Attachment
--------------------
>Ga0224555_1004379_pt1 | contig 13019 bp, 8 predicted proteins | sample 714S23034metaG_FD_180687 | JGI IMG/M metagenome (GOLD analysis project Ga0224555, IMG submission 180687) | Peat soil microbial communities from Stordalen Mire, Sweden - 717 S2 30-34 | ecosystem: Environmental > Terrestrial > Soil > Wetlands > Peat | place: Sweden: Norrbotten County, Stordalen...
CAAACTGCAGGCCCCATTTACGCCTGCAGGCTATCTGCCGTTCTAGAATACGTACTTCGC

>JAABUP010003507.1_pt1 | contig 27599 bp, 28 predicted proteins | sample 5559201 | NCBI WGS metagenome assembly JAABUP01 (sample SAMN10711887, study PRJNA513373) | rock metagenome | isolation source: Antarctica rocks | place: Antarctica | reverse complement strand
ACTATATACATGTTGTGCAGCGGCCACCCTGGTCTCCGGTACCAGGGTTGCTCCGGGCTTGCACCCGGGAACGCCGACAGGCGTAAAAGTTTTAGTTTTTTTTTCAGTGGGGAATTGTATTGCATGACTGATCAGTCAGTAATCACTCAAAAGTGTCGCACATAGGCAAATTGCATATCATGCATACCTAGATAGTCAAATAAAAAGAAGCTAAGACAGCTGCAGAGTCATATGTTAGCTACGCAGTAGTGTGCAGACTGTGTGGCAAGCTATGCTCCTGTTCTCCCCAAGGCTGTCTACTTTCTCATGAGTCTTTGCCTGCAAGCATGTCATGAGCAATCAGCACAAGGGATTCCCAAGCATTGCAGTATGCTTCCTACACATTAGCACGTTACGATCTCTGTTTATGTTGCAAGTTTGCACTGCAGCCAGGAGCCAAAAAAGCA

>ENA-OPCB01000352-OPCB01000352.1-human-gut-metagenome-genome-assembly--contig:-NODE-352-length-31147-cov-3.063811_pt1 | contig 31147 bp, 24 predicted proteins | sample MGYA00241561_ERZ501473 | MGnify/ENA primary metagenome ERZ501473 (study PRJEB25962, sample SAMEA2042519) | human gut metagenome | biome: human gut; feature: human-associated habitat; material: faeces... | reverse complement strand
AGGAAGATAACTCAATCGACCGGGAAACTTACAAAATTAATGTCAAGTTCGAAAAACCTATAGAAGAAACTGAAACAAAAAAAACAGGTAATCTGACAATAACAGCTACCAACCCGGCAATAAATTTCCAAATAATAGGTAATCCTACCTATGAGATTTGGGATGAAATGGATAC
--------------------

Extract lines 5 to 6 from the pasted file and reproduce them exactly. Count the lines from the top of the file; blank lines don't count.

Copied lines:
>ENA-OPCB01000352-OPCB01000352.1-human-gut-metagenome-genome-assembly--contig:-NODE-352-length-31147-cov-3.063811_pt1 | contig 31147 bp, 24 predicted proteins | sample MGYA00241561_ERZ501473 | MGnify/ENA primary metagenome ERZ501473 (study PRJEB25962, sample SAMEA2042519) | human gut metagenome | biome: human gut; feature: human-associated habitat; material: faeces... | reverse complement strand
AGGAAGATAACTCAATCGACCGGGAAACTTACAAAATTAATGTCAAGTTCGAAAAACCTATAGAAGAAACTGAAACAAAAAAAACAGGTAATCTGACAATAACAGCTACCAACCCGGCAATAAATTTCCAAATAATAGGTAATCCTACCTATGAGATTTGGGATGAAATGGATAC